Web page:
Check out this article:
The title is “What’s Wrong with Being and Time: A Buddhist Critique” By David Loy
Not only does it elucidate Heidegger but it also points out and contrasts Heidegger’s philosophy with Buddhism.
Here are a few tidbits that occurred to me while reading it:
As one gets older a certain kind of “inorganic” deflation of one’s illusions overtakes experience. The notions of youthful ambition such as wealth, passion/love – the heroic in this article, lose their force. The “Will to Power” is dispersed and the past as construct is not reconstituted but deconstituted – deconstructed. In occidental culture age and wisdom have been relegated to the non-consequential. Youth and illusion are brought to the fore and age is content-emptying. However, no refutation need be made to reinvigorate age – age brings its own possibilities. It opens by allowing illusion to age, to lose impact and therefore, its insanity.
The desperation of meaning-assertion becomes unraveled and space/rest/repose creep into our historical narratives. Emptiness, sunyata, is not a threat but a companion, a “me” when I am not “me”. In this way, a certain kind of authentic experience is not forced by dread or heroic effort but shows itself as the distance in narrative, the release/letting go of self and of neurotic, obsessive, drive to be. A certain kind of peace, not framed (or undergirded by enframing) but more like breathing out is organically brought to experience and the “inorganic” is merely a byproduct of the prolonged death of youth.
I suppose the critique of these thoughts could be pressed into this analysis by suggesting the old simply give themselves over to everydayness or in Freudian terms the unconscious. However, this seems to me to revive the youthful illusion of polarities, good/bad, differentiation/repression, etc. Being-towards-death or the death wish contrast as authenticity or dispersion. Does “Will to Power” age? Is authenticity the heroic possibility or passivity? Is death about the possibility for authenticity or about realizing what one always was? – Or both…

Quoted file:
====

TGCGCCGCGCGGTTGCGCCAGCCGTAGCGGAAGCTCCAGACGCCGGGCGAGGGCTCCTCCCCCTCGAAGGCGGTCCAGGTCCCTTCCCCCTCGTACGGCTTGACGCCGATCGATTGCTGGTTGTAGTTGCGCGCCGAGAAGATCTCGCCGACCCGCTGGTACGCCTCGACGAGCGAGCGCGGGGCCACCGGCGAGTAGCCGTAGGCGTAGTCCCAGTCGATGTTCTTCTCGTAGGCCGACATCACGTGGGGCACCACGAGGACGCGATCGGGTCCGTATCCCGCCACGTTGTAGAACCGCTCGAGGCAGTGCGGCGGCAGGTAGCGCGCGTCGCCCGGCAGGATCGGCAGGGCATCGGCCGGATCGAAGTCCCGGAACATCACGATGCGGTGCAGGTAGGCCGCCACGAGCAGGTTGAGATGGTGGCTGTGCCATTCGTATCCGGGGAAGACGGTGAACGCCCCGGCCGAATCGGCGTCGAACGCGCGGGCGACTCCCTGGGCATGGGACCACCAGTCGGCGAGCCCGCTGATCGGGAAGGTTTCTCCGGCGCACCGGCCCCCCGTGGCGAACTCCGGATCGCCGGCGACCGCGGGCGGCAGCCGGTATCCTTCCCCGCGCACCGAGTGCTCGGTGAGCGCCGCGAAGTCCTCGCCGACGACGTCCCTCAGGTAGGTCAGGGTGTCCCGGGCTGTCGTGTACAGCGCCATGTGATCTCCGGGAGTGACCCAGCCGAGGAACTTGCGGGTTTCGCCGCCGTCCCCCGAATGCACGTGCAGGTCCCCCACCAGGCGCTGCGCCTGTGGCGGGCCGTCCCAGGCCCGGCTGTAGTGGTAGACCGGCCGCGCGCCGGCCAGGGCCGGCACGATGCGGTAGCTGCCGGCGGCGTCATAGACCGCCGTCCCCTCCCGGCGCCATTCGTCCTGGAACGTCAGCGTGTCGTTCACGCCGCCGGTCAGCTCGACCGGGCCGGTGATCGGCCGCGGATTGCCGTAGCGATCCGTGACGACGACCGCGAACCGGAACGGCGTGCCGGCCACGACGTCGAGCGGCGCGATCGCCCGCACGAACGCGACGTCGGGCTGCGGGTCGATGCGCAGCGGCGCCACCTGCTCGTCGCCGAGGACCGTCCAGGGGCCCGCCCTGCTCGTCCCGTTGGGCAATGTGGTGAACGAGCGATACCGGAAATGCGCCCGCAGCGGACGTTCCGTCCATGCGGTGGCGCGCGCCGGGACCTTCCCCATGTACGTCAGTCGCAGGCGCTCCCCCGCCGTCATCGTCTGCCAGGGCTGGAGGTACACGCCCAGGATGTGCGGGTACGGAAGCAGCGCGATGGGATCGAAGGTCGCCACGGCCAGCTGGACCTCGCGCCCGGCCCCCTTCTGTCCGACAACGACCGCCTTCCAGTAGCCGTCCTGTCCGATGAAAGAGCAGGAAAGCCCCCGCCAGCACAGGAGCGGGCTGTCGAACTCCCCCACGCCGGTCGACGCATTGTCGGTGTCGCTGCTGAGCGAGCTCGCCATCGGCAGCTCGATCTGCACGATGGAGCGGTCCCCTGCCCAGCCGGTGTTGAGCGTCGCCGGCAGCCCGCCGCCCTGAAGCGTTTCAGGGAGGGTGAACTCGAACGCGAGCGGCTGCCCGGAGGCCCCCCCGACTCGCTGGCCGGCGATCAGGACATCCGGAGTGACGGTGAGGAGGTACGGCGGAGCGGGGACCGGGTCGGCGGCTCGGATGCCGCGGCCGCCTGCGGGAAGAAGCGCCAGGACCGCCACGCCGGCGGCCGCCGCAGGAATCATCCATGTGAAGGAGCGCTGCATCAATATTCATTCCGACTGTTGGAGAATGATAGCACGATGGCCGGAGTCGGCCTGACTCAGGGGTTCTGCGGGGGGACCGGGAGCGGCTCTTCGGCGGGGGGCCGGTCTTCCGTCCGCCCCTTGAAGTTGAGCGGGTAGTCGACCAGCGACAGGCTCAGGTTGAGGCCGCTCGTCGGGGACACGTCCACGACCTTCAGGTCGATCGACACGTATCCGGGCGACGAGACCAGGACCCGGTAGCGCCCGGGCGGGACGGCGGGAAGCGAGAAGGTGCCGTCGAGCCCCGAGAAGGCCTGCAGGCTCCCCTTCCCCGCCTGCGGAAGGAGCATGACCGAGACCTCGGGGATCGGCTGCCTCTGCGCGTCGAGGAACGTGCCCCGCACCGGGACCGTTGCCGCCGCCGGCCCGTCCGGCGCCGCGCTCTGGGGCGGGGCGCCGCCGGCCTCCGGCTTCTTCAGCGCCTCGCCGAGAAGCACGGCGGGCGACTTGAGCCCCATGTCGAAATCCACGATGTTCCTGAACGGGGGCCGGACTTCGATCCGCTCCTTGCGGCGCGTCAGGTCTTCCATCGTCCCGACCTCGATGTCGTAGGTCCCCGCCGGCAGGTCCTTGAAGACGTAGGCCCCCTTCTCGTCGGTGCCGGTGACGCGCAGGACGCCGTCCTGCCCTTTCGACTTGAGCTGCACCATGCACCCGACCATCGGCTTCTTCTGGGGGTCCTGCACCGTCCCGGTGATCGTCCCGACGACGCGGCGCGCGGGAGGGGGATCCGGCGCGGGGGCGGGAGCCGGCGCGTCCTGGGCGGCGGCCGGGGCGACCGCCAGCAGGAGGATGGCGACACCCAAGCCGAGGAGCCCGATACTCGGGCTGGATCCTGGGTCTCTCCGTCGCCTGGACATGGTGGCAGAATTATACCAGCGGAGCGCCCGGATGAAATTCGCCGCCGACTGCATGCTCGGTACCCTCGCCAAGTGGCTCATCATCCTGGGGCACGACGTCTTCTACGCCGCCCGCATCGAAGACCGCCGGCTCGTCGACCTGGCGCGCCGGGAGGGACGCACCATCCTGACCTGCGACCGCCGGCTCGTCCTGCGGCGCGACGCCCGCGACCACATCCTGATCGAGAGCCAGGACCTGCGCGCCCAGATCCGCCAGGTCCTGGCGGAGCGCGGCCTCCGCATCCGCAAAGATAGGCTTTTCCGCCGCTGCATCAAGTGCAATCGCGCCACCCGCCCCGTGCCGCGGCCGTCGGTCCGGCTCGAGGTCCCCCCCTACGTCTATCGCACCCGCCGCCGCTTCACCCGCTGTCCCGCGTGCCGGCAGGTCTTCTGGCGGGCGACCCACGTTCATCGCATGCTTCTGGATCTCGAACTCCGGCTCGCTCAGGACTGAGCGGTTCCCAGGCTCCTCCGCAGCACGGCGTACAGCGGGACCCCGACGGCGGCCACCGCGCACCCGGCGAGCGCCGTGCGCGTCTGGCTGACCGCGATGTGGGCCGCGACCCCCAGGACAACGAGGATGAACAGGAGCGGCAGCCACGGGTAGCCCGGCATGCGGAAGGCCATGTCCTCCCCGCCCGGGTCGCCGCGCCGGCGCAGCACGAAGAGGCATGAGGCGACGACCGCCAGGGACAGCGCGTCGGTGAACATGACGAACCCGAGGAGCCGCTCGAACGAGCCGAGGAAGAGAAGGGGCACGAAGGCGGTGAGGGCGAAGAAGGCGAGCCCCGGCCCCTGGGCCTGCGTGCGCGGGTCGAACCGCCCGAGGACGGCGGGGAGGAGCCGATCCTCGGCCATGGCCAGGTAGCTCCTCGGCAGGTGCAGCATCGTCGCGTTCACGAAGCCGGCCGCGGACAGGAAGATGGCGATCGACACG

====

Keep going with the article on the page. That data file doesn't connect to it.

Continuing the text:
I think there are hints in this article and in Buddhism of a kind of utopist view of extinction. Realization ushers in a kind of non-articulated paradise. This may not be accurate but I think the allusions to such an experience of realization may create more problems than it solves. In the oriental tradition of Buddhism, a whole collection of Hindu theologies (reincarnation, karma, higher/lower worlds, demons, superstitions, etc.) have crept into Buddhism. Contrarily, Siddhartha Gautama started Buddhism to get away from the “metaphysics” of Hinduism. Buddhists commonly state that they are not a religion but a practice which implies that no theologies need be stated or accepted.